Chassis: International 3800
Engine: DTA360 / MT643
Rated Cap: 7 Row Handicap
makes sense.. the alternator does drop the voltage the longer it runs .. starts out at close to 14 volts then drops to 13....

so on a normal basis an AGM battery doesnt outgas?.. only if my regulator decided to just rip it a new one.... at which time id see my voltage gauge up at 15 or higher...

how does a VRLA battery work?

or I simply need to place a relay on the battery that monitors voltage and charge current from the alternator going to that battery to know its charged and turn it off?

-Christopher
cadillackid is offline   Reply With Quote
Old 06-05-2016, 02:02 PM   #25
Bus Crazy
 
somewhereinusa's Avatar
 
Join Date: Nov 2010
Location: Andrews,Indiana
Posts: 2,202
Year: 1991
Coachwork: Bluebird
Chassis: AARE
Engine: 3116 Cat 250hp
Rated Cap: Just the two of us.
Explanation of battery types.
https://en.wikipedia.org/wiki/VRLA_battery

All batteries have a vent, they have to.

Quote:
VRLA batteries have a pressure relief valve which will activate when the battery starts building pressure of hydrogen gas, generally a result of being recharged
Also any battery with a bad cell will act like it is being overcharged on that cell, and because the voltage isn't right on the entire battery the voltage regulator will try to charge it harder. It's a vicious circle.

I once mounted some batteries in an indoor cabinet, it was pretty simple to enclose them and vent to the outside. I used a number of the little 1 inch vents made to vent siding. Like these

Round Screened Vent, 1", Pack of 6 - Walmart.com

That trailer is still here, if you need pics I can get them later.

Dick
somewhereinusa is offline   Reply With Quote
Old 06-05-2016, 02:14 PM   #26
Bus Geek
 
Join Date: May 2009
Location: Columbus Ohio
Posts: 13,455
Year: 1991
Coachwork: Carpenter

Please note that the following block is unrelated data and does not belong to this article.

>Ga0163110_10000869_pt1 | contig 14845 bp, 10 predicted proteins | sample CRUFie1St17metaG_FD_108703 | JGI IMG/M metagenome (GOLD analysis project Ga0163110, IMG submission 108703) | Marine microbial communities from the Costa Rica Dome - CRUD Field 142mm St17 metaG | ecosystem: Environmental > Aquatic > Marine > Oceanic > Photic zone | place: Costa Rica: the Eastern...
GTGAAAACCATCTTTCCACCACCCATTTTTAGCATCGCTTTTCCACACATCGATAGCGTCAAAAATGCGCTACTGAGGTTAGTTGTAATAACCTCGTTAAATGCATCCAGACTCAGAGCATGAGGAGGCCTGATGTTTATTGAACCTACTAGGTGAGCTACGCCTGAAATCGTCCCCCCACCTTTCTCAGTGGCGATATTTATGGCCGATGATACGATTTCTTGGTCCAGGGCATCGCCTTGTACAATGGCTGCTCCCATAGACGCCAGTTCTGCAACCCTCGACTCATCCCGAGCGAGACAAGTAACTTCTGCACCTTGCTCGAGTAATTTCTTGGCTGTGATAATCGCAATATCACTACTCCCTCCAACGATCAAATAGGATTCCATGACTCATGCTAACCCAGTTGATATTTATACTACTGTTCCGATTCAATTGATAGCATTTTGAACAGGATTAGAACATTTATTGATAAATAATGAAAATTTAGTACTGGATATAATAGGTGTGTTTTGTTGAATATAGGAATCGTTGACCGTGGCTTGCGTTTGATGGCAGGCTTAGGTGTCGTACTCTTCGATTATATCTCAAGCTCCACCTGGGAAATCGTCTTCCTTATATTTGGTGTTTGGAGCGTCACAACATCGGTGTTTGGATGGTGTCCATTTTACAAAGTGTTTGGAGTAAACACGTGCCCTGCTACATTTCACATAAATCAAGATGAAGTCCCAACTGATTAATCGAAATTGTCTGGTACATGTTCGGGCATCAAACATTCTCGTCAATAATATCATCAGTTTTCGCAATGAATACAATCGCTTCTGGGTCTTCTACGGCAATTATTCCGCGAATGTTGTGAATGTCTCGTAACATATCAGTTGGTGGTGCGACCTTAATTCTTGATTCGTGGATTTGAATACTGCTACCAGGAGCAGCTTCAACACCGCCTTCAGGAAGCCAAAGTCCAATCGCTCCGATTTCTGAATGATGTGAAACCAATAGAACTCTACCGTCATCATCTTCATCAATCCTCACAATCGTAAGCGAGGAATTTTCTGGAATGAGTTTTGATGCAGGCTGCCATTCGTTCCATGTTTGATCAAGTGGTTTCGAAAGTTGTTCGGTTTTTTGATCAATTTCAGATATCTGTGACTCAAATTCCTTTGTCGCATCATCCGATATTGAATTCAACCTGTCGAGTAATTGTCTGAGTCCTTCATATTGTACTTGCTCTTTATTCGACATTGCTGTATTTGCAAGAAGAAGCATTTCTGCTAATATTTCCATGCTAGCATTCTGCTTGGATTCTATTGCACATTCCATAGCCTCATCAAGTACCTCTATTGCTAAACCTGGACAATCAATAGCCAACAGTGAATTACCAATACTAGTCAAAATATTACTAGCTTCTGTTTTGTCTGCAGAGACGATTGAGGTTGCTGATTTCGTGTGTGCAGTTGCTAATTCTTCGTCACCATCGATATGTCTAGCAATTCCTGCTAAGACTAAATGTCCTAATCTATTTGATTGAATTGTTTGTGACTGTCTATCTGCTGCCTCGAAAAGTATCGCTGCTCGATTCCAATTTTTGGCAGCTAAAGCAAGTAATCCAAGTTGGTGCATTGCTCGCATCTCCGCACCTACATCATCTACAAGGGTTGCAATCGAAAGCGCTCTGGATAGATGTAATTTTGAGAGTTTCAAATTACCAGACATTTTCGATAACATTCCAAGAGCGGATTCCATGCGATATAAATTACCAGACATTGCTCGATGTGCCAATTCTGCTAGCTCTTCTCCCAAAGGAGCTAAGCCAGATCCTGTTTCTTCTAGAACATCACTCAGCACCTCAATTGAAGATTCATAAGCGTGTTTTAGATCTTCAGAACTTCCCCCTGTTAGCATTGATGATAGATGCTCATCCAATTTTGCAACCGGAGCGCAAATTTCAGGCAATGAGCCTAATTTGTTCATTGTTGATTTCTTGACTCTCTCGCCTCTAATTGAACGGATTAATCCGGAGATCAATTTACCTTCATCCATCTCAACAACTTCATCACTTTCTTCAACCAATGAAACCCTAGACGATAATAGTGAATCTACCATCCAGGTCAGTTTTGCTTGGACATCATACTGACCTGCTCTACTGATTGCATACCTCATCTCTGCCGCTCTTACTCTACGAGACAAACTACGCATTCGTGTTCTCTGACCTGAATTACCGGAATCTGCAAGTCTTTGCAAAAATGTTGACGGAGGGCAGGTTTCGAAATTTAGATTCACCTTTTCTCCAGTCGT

Chassis: International 3800
Engine: DTA360 / MT643
Rated Cap: 7 Row Handicap
since I only charge when im runniung the bus what if i just had a little fan that blew the air from the battery compartment of VRLA AGM batteries into the bus itself? seems like theres enough air leakage into a school bus being driven that Hydrogen isnt going to build up to a concentration to explode or smell bad.. if I did smell something id know i have a dead cell perhaps..

im just trying not to drill holes in the side of my bus that will let in and out the hot and esp cold air.. I could see the need for outside holes if I was charging from shore power and the bus was parked where i would have very little air infiltration from the normal bus methods like defroster intakes, leaky windows, etc

-Christopher
cadillackid is offline   Reply With Quote
Old 06-05-2016, 03:37 PM   #27
Bus Crazy
 
somewhereinusa's Avatar
 
Join Date: Nov 2010
Location: Andrews,Indiana
Posts: 2,202
Year: 1991
Coachwork: Bluebird
Chassis: AARE
Engine: 3116 Cat 250hp
Rated Cap: Just the two of us.
If you seal off a compartment,and vent to the outside, how is precious cool or warm air going to get away?

You can do whatever you want, there aren't any "skoolie" police.

Dick
somewhereinusa is offline   Reply With Quote